1. Fastest NVMe M.2 SSD: Crucial T705 (and Similar Competitors)

Crucial’s previous speed king, the T700, has now been dethroned by its T705 successor, as well as the similarly-equipped Sabrent Rocket 5 and MSI Spatium M580. Like the vast majority of early Gen5 SSDs, these drives also use Phison’s E26 controller, but stand out by using the latest and fastest NAND memory chips from Micron.

As a result, they almost max out the PCIe 5.0 interface bandwidth with sequential transfer rates as high as 14,500 MB/s. That said, you are unlikely to notice the difference compared to some earlier E26-based revisions like the T700, Teamgroup T-Force Z540, and Corsair MP700 Pro, which all reach as high as 12,400 MB/s.

A downside of these early Gen5 SSDs that you will want to keep in mind is that they require efficient cooling to avoid thermal throttling. If you don’t have a decent heat spreader on your motherboard, you should opt for a model with a heatsink.

Gen5 SSDs can be expected to improve even further in terms of performance, efficiency, and not least pricing over the coming months and years. But for now, the Crucial T705 and its closest competitors are the fastest consumer storage devices you can get for your Gen5-capable PC.

Shopping links (2TB): Amazon, Newegg

2. Seagate FireCuda 540 (+ Other, Earlier E26-based SSDs)

Seagate FireCuda 540The Seagate FireCuda 540 is another recent addition to the Gen5 space and it uses the same E26 controller as all of its current competitors. It is also equipped with the same 232-layer TLC NAND as all but the Crucial T700, meaning that it runs at 1,600 MT/s.

This translates to 10,000 MB/s sequential read/write speeds for the 2 TB model, while the 1 TB capacity is a bit slower at 9,500 MB/s (read) and 8,500 MB/s (write).

What sets the FireCuda 540 apart from the competition is the Seagate firmware and, perhaps more importantly, a significantly higher endurance rating. The 2 TB model is backed by a 2,000 TBW (terabytes written) rating and half of that for the 1 TB FireCuda 540.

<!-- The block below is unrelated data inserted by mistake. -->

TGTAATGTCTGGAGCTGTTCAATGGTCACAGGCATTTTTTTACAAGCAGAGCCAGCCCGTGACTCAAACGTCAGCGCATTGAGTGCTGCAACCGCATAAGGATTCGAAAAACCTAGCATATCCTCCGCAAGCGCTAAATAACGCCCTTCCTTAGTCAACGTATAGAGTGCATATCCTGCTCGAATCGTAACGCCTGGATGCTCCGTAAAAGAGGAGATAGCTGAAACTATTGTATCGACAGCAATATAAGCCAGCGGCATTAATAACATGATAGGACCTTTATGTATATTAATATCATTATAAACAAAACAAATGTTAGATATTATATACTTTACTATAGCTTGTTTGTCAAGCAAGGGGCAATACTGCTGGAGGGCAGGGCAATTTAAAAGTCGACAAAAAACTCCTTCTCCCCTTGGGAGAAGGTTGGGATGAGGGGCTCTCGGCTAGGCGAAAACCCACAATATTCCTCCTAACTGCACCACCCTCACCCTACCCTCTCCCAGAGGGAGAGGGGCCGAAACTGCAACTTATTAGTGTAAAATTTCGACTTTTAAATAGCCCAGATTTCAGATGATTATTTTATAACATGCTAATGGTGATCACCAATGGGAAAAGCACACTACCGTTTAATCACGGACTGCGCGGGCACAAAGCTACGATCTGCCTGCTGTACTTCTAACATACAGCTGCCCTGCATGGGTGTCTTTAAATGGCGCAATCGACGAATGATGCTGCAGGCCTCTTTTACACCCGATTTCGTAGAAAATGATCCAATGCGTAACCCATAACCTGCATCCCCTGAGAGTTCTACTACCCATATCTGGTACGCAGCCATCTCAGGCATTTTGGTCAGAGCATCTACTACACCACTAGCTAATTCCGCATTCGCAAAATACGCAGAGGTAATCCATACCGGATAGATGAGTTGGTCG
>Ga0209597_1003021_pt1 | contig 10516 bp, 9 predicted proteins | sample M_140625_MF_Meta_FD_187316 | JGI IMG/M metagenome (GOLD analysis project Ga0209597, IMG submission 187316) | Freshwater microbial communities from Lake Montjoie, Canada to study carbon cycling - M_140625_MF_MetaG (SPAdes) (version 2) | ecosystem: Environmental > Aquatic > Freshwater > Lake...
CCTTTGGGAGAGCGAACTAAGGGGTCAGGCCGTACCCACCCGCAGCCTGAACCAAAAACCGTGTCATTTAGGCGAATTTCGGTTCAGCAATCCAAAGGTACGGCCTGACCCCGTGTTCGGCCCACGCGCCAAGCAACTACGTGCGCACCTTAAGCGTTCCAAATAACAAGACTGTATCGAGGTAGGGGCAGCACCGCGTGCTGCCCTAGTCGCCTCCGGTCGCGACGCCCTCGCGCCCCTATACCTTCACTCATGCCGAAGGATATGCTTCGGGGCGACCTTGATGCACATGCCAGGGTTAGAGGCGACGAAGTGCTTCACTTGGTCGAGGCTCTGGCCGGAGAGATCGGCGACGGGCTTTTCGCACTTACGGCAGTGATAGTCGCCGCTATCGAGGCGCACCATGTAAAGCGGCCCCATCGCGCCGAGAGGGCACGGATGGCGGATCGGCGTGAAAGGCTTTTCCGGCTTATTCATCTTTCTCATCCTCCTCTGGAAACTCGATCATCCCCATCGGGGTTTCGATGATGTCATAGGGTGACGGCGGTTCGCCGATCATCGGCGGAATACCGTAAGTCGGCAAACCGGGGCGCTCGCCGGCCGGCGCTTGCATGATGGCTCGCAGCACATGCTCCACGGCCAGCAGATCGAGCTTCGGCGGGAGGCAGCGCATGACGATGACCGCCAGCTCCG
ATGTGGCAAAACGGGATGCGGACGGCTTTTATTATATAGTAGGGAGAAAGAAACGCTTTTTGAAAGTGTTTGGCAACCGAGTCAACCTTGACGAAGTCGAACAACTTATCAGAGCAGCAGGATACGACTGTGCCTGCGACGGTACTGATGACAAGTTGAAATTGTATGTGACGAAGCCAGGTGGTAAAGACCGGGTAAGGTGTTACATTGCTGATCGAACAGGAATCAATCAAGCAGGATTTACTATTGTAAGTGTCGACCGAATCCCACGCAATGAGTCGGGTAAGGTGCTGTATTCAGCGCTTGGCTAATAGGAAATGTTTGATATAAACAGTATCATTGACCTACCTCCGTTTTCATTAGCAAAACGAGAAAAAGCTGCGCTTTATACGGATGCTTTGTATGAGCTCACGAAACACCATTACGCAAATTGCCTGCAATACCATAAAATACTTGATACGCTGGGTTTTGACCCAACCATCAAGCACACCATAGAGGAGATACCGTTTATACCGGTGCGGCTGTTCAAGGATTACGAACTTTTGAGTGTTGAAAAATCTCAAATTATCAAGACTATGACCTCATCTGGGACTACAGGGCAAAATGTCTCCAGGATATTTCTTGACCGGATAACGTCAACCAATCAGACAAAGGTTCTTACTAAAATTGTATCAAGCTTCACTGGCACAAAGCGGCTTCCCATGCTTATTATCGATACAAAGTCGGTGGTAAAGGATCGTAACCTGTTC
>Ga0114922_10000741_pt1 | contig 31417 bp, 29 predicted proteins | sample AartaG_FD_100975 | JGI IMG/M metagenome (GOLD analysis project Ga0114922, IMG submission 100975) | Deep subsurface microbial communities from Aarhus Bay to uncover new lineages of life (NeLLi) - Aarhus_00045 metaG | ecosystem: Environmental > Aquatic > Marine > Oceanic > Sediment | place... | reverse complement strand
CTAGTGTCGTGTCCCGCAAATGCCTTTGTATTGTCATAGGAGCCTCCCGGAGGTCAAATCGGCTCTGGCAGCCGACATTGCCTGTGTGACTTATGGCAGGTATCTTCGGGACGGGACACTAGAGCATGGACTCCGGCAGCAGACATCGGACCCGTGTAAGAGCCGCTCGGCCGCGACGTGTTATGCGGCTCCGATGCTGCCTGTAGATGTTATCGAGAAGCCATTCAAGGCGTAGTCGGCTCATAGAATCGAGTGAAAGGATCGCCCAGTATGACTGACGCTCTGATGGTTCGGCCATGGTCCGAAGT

Shopping links: Amazon, Newegg

Other Phison E26-based Gen5 SSDs with the same NAND and nearly identical performance include:

  • Aorus Gen5 10000
  • SSTC Tiger Shark
  • Inland TD510 (Micro Center)
  • Corsair MP700
  • Adata Legend 970

3. TeamGroup T-Force GE PRO

t-force ge proYou may have noted that there is very little difference between the leading Gen5 SSDs, as practically all of them use the same Phison E26 controller.

TeamGroup’s T-Force GE PRO, launched in mid-2024, brings something completely new to the table in the form of an Innogrit IG5666 controller and 232-layer NAND from YMTC (Yangtze Memory Technologies).

Its sequential performance is near the top of the charts at 14,000 MB/s (read) and 11,800 MB/s (write) for the 2 TB and 4 TB models. However, it still lags behind its E26 competitors somewhat in gaming and productivity benchmarks.

4. Samsung 990 PRO

990 proSamsung was an undisputed leader in the SSD space for years, but more recently, the Korean electronics giant has often been unable to stay ahead of the competition. The 990 PRO is a return to form, with Samsung now retaking the lead in many key benchmarks that reflect real-world use.

This is perhaps not readily apparent when just looking at the sequential transfer rates, where the Samsung 990 PRO, much like the competition, basically maxes out the PCIe Gen4 bandwidth. It does excel in the random performance area, however, at up to 1.4M/1.55M IOPS read/write. The drive uses Samsung’s proprietary Pascal controller, 176-layer NAND, and an LPDDR4 DRAM cache, which taken together have stood the test of time and still offer excellent performance in mid-2024.

Samsung’s 990 EVO is newer and technically Gen5-capable, but also much slower than the 990 PRO.

Shopping links (1TB): Amazon, Newegg

5. Crucial T500

Crucial T500A somewhat surprising addition to the list of top performers is the Phison E25-based is the new (as of November 2023) Crucial T500. What makes it an unlikely leader is that the E25 controller only has four NAND channels, compared to the eight more commonly found in high-end SSDs.

The magic ingredient appears to be its 232-layer NAND from Micron, which can propel this drive to the top of several benchmark charts versus other Gen4 drives. We have recently observed the same trend even in DRAM-less SSDs like the impressive Teamgroup MP44, but the Crucial T500 does employ an LPDDR4 DRAM buffer that gives it an edge in many workloads.

Shopping links (2TB): Amazon, Newegg